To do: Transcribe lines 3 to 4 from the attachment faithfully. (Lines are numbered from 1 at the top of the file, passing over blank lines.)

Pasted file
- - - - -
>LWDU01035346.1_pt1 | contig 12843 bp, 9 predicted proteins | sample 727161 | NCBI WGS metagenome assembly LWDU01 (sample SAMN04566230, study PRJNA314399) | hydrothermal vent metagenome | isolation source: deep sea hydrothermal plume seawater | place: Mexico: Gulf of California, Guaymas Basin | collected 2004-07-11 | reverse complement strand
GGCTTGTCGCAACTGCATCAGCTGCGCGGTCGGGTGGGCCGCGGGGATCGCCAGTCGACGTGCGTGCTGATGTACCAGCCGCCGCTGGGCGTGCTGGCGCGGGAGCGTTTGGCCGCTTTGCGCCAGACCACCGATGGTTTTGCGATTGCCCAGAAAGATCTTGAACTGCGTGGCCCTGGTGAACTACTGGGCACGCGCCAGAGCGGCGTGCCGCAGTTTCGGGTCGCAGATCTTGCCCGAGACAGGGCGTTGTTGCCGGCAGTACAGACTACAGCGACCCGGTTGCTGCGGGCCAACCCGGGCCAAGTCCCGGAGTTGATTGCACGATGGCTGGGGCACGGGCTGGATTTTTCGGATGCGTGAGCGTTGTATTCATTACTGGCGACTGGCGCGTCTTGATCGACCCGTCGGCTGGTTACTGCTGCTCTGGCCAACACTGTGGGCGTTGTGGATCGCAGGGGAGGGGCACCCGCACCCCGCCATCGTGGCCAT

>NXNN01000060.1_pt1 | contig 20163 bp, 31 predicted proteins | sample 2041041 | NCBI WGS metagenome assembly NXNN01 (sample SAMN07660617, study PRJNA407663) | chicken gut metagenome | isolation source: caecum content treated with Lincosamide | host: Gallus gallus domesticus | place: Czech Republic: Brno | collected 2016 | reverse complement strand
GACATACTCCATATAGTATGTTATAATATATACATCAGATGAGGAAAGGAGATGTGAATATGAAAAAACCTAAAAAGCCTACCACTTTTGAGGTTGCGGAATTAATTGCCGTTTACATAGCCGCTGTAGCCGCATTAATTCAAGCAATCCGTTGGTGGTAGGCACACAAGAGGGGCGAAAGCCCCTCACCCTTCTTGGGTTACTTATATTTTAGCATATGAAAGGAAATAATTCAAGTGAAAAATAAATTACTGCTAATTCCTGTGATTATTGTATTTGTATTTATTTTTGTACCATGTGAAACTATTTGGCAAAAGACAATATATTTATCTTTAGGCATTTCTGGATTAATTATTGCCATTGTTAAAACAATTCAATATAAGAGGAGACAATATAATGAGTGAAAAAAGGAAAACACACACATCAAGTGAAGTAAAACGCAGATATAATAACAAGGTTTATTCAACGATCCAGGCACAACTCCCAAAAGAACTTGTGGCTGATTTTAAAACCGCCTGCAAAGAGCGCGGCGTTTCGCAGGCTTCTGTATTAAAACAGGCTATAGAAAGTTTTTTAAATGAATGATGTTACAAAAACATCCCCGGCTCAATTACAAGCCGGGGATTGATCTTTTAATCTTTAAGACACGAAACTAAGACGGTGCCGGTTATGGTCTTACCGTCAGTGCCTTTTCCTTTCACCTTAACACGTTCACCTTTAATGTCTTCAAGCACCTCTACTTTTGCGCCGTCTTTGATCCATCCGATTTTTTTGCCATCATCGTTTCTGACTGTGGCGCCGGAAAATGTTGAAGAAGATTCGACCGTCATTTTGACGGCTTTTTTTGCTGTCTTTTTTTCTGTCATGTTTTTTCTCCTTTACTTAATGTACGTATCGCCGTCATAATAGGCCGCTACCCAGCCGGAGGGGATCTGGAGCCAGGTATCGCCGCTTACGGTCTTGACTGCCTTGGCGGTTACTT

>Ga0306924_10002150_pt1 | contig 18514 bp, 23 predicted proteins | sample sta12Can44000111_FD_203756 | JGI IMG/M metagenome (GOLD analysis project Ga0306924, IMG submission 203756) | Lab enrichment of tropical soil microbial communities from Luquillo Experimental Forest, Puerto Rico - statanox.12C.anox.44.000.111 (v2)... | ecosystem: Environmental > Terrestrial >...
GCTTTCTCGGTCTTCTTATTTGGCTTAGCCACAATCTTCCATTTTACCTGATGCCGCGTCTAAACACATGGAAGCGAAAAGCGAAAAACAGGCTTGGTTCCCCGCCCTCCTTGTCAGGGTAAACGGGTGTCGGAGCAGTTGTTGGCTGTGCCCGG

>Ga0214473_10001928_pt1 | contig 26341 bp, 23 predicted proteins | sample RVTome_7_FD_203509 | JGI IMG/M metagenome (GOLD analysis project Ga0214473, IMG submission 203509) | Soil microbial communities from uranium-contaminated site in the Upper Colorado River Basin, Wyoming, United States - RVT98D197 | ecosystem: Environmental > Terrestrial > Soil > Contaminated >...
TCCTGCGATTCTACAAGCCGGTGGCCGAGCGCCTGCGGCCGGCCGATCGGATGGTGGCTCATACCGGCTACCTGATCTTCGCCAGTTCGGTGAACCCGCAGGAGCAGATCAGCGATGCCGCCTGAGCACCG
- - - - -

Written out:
>NXNN01000060.1_pt1 | contig 20163 bp, 31 predicted proteins | sample 2041041 | NCBI WGS metagenome assembly NXNN01 (sample SAMN07660617, study PRJNA407663) | chicken gut metagenome | isolation source: caecum content treated with Lincosamide | host: Gallus gallus domesticus | place: Czech Republic: Brno | collected 2016 | reverse complement strand
GACATACTCCATATAGTATGTTATAATATATACATCAGATGAGGAAAGGAGATGTGAATATGAAAAAACCTAAAAAGCCTACCACTTTTGAGGTTGCGGAATTAATTGCCGTTTACATAGCCGCTGTAGCCGCATTAATTCAAGCAATCCGTTGGTGGTAGGCACACAAGAGGGGCGAAAGCCCCTCACCCTTCTTGGGTTACTTATATTTTAGCATATGAAAGGAAATAATTCAAGTGAAAAATAAATTACTGCTAATTCCTGTGATTATTGTATTTGTATTTATTTTTGTACCATGTGAAACTATTTGGCAAAAGACAATATATTTATCTTTAGGCATTTCTGGATTAATTATTGCCATTGTTAAAACAATTCAATATAAGAGGAGACAATATAATGAGTGAAAAAAGGAAAACACACACATCAAGTGAAGTAAAACGCAGATATAATAACAAGGTTTATTCAACGATCCAGGCACAACTCCCAAAAGAACTTGTGGCTGATTTTAAAACCGCCTGCAAAGAGCGCGGCGTTTCGCAGGCTTCTGTATTAAAACAGGCTATAGAAAGTTTTTTAAATGAATGATGTTACAAAAACATCCCCGGCTCAATTACAAGCCGGGGATTGATCTTTTAATCTTTAAGACACGAAACTAAGACGGTGCCGGTTATGGTCTTACCGTCAGTGCCTTTTCCTTTCACCTTAACACGTTCACCTTTAATGTCTTCAAGCACCTCTACTTTTGCGCCGTCTTTGATCCATCCGATTTTTTTGCCATCATCGTTTCTGACTGTGGCGCCGGAAAATGTTGAAGAAGATTCGACCGTCATTTTGACGGCTTTTTTTGCTGTCTTTTTTTCTGTCATGTTTTTTCTCCTTTACTTAATGTACGTATCGCCGTCATAATAGGCCGCTACCCAGCCGGAGGGGATCTGGAGCCAGGTATCGCCGCTTACGGTCTTGACTGCCTTGGCGGTTACTT